Home Grown Chef

Annie Smithers.jpg

“This place is going to look after me and my customers for the rest of my cheffing days”

Story by Richard Cornish

Annie Smithers is up to her ankles in deep, dark, chocolate brown soil. The award-winning chef has recently moved her kitchen garden from Malmsbury to Lyonville. The food she grows here is cooked in her du Fermier restaurant in Trentham. "We’re a good couple of hundred metres higher here in Lyonville," says Smithers with her hallmark sing song drawl. "Which means colder winters, shorter growing season and a few problems with germination," she says. 

Her new property is 9.5 ha of deep, fertile volcanic soil with access to plentiful water. Here she has planted row after row of berry canes that in summer will yield different varieties of raspberries and darker boysenberries. She has a planted a vast section for perennials where she has her asparagus patch. Under the earth and the mulch are her treasured asparagus crowns that she carefully lifted from her Malmsbury garden to here. In a few weeks she expects the little green spears will pierce through the soil. "If they are a sparse crop I will blanch them and serve them with a lightly poached egg and herbed bread crumbs," she says. "But if it is a bumper year then I will be less precious with them and make puff pastry tarts."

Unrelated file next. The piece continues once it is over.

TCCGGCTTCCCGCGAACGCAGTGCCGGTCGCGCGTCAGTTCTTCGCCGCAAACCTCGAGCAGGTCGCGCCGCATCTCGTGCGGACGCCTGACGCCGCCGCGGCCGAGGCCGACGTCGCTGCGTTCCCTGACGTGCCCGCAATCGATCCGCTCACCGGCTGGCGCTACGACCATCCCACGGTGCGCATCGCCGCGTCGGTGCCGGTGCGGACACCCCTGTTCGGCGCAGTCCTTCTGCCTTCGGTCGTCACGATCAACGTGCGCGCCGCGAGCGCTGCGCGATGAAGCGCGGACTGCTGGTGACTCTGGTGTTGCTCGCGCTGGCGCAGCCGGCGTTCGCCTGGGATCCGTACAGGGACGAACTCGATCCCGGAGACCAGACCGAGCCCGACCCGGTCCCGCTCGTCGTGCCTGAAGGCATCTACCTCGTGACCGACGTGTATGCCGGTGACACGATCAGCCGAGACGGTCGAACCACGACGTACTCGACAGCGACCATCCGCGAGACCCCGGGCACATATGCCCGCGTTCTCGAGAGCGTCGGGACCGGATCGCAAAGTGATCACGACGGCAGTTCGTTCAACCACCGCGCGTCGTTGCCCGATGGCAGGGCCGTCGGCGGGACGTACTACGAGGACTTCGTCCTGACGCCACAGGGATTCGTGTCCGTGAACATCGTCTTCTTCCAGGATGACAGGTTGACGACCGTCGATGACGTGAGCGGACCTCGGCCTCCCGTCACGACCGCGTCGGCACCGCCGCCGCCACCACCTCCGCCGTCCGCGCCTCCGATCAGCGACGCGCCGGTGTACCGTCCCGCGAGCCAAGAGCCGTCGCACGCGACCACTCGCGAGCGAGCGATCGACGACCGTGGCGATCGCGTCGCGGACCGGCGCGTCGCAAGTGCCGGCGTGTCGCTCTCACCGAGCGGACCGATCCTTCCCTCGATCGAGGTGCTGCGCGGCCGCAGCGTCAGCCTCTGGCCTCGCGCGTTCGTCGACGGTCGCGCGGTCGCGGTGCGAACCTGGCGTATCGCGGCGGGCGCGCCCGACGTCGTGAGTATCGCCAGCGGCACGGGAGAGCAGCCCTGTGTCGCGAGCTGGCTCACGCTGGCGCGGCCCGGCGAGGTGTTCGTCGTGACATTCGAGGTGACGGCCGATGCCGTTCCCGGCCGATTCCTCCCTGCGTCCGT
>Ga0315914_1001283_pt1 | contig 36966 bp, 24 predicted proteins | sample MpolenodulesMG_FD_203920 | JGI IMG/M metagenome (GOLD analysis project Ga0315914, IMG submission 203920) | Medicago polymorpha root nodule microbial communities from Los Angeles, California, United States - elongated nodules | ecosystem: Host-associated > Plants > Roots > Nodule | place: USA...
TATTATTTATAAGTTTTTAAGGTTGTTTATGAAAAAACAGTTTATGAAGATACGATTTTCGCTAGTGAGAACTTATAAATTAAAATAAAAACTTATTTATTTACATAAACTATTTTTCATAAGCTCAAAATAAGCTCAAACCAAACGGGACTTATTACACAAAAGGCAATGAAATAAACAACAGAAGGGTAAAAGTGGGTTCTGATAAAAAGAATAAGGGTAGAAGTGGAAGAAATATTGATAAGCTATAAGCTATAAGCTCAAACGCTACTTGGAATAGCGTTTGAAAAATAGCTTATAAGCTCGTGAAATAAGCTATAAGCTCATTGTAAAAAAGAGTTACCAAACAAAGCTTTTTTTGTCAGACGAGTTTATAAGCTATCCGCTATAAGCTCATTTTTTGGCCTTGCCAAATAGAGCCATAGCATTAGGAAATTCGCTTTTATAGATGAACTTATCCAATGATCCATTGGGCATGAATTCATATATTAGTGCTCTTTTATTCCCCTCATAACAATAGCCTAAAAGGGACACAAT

Nearby are the artichokes she was able to move. With luck they will send up little flower buds by late spring that she will cook slowly in white wine and extra virgin olive oil in the Provençal dish barigoule.

Over in the annual section, Smithers has been able to get in a crop of peas and broad beans, their little oval leaves quivering in the cold breeze. Within a few weeks they will shoot up and send out their little perfumed white flowers which will wither and become broad beans.
“I know it sounds wasteful but I love to double pod them, then grind them with immature garlic to make the most delicious paste to spread on toasted bread,” she says. 

In the meantime, Annie Smithers is off to the south west of France and the Basque Country for a holiday. She is also taking a bespoke cooking tour around the region. “This is the first I have organised off my own bat,” says Smithers. While she is on her European sojourn, her Italian born chef Ingrid Gaiotto is taking over du Fermier for a four week pop-up called La Tavolata. The format is the same seasonal set four courses as usual at $69.95 with an Italian bent. 

Smithers looks forward to her return mid spring. She has erected a 6m x 20m poly tunnel, a greenhouse in which she has planted soft leafy greens and small root vegetables. By then she will know if she has been able to cheat the cool climate in Lyonville. “This place is going to look after me and my customers for the rest of my cheffing days,” she says with warm grin. 

du Fermier, 42 High St Trentham Fri-Mon Lunch
(03) 5424 1634

eatSarah Langeat